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Wednesday, 20 May 1936

Senator A J McLACHLAN (SOUTH AUSTRALIA) (Postmaster-General) . - The taxpayer may purchase a property in a state of disrepair and expend considerable sums to restore it to a habitable condition. It is considered that this expenditure is of a capital nature, which if it had been incurred before the purchase would have been reflected in the price paid ; therefore, this is treated as capital expenditure. The repairs must be to any premises or part of premises, plant, machinery, implement, utensils, rolling-stock, &c, occupied or used by him for the purpose of producing assessable income, or in carrying on business for that purpose. For example, wear of machinery, the deterioration of buildings under the influence of weather, and of premises in which acids are manufactured, are forms of depreciation for which an allowance is made. In addition to this, however, provision is made for repairs, and the Commissioner of Taxation decides how much ought to be allowed for depreciation and how much for repairs. While expenditure on repairs of a capital nature is not an allowable deduction, repairs which are incidental to the earning of the income, and by way of every-day expenditure are deductible. Sub-clause 2 refers to expenditure incurred upon repairs to any premises or part of premises not so held, occupied or used. In that case no deduction will be allowed.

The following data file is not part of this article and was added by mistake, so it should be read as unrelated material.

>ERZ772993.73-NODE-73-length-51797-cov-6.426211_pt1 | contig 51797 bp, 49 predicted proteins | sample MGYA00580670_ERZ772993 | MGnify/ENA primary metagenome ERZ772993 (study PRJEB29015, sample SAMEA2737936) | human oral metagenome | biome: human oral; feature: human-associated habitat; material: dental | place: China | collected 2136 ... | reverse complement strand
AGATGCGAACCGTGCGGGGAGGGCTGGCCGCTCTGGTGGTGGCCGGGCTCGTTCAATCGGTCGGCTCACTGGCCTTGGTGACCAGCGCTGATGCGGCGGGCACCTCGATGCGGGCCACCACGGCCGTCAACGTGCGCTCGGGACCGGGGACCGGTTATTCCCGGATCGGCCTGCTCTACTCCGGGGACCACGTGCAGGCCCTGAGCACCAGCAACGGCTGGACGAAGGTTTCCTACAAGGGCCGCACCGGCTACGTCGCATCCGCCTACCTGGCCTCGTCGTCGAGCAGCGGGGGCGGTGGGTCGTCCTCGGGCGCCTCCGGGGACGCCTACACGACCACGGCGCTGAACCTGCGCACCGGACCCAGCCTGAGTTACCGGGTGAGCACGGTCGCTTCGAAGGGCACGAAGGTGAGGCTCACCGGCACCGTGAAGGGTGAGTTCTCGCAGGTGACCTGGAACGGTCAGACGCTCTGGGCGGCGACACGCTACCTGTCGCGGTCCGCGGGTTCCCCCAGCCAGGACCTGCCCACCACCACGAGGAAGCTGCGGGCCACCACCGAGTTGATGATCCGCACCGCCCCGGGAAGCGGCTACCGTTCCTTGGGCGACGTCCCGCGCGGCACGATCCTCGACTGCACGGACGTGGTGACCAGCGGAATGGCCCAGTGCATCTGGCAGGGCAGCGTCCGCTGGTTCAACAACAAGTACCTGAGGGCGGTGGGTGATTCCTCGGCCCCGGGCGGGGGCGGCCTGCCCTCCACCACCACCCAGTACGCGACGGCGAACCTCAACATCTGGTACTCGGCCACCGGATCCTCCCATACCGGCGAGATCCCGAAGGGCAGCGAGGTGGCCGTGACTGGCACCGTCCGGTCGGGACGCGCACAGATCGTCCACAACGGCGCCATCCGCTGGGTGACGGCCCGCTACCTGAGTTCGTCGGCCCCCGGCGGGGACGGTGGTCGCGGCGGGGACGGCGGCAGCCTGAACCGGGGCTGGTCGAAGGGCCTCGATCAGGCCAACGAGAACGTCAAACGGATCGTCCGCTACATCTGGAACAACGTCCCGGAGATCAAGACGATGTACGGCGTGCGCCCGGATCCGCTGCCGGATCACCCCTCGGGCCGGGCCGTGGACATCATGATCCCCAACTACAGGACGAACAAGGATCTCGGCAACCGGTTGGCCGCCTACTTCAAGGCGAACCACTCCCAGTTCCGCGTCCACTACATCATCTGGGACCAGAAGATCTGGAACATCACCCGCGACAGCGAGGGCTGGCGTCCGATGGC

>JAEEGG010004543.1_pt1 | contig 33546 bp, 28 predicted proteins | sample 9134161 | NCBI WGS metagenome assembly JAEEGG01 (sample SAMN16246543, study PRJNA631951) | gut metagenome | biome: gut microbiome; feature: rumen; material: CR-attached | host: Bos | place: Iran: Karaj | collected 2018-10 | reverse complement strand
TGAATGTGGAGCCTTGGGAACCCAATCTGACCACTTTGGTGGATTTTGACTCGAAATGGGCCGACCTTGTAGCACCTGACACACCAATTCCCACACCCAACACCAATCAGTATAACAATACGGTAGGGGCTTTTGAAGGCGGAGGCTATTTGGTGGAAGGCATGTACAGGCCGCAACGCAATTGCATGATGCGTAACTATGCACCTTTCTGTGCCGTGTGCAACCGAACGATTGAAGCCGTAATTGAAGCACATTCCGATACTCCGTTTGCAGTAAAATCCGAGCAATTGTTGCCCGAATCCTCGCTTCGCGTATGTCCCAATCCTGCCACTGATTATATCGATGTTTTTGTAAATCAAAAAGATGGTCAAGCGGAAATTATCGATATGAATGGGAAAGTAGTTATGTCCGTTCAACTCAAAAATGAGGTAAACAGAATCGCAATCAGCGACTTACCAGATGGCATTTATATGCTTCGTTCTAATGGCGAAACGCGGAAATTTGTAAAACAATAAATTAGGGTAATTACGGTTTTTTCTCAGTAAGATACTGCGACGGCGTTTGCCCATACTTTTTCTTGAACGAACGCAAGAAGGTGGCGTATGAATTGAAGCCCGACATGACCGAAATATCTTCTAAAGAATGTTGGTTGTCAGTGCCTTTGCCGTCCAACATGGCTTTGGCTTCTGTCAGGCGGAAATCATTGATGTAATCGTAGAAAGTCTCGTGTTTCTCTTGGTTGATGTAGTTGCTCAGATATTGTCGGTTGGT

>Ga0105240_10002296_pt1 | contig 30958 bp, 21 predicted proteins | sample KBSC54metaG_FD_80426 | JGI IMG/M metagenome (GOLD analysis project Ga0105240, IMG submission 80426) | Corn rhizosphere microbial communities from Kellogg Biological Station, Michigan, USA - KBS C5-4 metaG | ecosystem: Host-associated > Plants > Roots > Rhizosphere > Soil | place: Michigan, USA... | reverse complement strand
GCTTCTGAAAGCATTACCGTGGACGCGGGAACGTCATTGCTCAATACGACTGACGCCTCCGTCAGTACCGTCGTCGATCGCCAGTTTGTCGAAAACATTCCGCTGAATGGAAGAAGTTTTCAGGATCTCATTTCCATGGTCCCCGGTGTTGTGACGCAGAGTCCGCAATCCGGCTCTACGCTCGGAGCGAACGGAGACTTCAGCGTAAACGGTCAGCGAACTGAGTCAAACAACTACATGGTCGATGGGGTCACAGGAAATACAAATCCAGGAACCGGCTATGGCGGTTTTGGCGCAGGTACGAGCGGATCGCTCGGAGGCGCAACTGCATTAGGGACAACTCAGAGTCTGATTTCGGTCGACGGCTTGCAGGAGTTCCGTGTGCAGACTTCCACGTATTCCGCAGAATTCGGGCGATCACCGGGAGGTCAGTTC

Senator Collings - What is the position of a worker who paints his home?

Senator A J McLACHLAN (SOUTH AUSTRALIA) - Such expenditure is excluded under subclause 2.

Clause agreed to.

Clauses 54 to 62 agreed to.

Clause 63 (Bad debts).

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